Visitors will be allowed into the bloc’s 27 member states if they’ve been fully immunized with vaccines approved by the European Union’s regulator or the World Health Organization. They include the Pfizer, Moderna, Johnson & Johnson, AstraZeneca and Sinopharm vaccines.
That would make Americans, who have been receiving shots from Pfizer, Moderna and Johnson & Johnson, eligible to travel to the EU.
Visitors from countries considered safe from a COVID-19 perspective will also be allowed to visit Europe, and a list of those countries will be finalized on Friday, the Times reported.
EU member states will still be able to require negative PCR tests or quarantines for certain visitors.
The EU will also have a legal “emergency brake” that will let it quickly return to more restrictive travel rules if a threatening new variant or other COVID-19 emergency emerges, the Times reported.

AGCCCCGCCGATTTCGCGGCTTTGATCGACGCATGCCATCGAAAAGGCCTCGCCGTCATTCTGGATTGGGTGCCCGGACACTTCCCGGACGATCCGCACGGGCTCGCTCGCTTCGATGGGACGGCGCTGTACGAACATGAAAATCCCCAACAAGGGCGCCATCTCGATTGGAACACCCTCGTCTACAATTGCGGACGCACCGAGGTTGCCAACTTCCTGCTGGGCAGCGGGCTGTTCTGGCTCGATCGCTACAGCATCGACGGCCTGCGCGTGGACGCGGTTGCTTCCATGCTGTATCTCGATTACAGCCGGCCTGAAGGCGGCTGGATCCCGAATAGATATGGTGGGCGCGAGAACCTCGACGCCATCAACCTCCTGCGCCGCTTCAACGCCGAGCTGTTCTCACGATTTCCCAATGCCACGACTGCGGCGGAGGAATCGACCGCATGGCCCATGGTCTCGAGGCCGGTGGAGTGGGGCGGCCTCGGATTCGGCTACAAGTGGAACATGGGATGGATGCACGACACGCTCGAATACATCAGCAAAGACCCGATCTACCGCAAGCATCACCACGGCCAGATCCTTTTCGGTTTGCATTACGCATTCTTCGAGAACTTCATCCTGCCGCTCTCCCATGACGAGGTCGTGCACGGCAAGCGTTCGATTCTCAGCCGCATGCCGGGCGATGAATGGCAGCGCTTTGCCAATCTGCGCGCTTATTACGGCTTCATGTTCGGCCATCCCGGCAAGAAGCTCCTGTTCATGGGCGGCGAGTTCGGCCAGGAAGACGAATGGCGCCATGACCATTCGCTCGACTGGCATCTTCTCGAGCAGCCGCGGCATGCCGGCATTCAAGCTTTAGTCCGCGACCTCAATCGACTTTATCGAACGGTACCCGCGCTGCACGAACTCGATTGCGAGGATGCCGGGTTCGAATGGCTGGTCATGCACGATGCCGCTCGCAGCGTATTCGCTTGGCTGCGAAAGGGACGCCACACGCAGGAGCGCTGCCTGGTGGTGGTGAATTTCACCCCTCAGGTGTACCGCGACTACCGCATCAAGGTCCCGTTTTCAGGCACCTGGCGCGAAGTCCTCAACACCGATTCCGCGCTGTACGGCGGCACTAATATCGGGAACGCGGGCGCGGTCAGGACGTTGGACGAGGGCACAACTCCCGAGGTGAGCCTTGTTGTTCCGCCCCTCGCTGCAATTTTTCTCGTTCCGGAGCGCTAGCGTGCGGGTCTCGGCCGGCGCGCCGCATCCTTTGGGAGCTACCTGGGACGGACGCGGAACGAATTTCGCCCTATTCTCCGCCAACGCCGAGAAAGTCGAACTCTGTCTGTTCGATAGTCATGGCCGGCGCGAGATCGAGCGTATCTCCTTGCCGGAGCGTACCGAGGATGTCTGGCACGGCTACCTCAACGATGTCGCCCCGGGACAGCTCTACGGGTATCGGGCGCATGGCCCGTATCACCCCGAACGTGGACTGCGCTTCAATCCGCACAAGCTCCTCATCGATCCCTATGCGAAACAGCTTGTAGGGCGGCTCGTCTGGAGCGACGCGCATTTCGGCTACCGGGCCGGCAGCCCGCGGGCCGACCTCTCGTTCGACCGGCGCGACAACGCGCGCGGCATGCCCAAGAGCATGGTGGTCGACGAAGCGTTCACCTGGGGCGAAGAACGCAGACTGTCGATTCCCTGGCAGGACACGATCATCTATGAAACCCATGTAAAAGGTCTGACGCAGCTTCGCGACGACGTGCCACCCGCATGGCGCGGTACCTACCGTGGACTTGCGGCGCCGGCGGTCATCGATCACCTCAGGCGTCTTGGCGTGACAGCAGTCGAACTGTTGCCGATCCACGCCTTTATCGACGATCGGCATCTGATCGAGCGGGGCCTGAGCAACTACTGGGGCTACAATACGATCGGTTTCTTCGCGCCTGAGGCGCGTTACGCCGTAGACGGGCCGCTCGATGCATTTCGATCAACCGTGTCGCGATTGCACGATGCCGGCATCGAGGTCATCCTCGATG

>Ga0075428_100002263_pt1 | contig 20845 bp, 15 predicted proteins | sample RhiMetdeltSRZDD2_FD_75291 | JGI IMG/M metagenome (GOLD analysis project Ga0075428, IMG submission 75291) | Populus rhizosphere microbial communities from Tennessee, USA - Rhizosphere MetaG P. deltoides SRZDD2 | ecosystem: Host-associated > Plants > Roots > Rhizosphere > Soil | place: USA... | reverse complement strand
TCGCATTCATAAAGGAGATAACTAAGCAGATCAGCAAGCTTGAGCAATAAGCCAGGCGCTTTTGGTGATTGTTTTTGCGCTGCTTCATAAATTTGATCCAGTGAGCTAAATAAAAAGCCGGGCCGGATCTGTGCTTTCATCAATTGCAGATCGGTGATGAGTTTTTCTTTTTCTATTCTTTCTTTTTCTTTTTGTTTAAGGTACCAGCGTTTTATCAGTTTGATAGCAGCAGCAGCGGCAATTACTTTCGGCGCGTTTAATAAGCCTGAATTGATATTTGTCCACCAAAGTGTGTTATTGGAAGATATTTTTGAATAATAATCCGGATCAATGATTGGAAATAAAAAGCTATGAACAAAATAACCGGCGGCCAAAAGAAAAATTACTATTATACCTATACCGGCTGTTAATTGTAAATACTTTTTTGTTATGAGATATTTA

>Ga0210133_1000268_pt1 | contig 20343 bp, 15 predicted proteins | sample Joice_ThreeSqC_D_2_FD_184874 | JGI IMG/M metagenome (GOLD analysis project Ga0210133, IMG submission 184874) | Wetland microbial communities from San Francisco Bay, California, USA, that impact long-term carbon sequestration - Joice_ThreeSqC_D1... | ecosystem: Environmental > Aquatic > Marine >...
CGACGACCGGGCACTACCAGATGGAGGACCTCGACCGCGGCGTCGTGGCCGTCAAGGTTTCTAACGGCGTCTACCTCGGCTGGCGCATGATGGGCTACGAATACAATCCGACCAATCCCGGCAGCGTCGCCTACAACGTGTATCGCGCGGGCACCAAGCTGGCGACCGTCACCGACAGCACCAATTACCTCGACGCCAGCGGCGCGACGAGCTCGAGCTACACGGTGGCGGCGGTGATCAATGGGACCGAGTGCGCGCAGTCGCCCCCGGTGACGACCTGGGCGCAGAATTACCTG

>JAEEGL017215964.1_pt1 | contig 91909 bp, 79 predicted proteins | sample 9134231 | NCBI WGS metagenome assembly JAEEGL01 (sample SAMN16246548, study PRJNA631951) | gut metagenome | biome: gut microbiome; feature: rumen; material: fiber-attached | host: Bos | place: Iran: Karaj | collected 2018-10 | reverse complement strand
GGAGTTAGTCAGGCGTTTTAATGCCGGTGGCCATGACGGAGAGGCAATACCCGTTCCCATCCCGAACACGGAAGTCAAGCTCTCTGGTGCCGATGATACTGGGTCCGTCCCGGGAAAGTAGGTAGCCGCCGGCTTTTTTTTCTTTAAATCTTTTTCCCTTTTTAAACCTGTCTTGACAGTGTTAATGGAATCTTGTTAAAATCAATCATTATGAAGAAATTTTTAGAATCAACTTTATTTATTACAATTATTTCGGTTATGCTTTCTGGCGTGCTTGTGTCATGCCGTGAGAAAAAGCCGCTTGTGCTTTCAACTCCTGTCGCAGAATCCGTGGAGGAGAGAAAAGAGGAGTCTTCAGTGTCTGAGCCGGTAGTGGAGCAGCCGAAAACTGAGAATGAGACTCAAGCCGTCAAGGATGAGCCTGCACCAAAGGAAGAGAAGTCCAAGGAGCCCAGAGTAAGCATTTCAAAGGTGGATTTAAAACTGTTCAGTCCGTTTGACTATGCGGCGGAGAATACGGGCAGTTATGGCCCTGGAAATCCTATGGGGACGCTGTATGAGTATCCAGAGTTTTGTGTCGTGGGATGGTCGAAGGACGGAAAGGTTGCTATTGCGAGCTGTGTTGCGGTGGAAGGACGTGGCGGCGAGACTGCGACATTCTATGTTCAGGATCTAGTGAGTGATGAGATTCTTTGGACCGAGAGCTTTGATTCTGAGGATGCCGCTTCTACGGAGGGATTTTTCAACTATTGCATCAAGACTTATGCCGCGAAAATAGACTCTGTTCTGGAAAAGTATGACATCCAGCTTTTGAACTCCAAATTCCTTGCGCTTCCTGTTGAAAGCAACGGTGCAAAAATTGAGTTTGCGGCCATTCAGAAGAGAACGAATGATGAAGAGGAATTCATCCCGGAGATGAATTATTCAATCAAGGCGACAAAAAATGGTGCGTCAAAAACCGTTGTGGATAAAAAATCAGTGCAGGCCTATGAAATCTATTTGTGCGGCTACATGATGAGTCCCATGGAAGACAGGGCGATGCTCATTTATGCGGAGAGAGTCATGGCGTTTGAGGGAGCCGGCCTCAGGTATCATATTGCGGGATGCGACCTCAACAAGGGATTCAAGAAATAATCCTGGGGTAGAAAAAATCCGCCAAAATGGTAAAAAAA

In the United States, the vaccination picture is improving by the day. Biden has said there will be enough vaccine supply for every American adult by the end of this month. As of Friday, 126.6 million Americans were fully vaccinated and over 57 percent of adults had received at least one dose, according to the CDC. The U.S. Food and Drug Administration also recently approved the Pfizer vaccine for adolescents ages 12 to 15.
As of Friday, the U.S. coronavirus case count passed 33 million, while the death toll passed 588,500, according to a tally from Johns Hopkins University. Worldwide, nearly 165.6 million cases had been reported by Wednesday, with nearly 3.4 million people dead from COVID-19.
The U.S. Centers for Disease Control and Prevention has more on the new coronavirus.
SOURCES: CBS News; CNN; The New York Times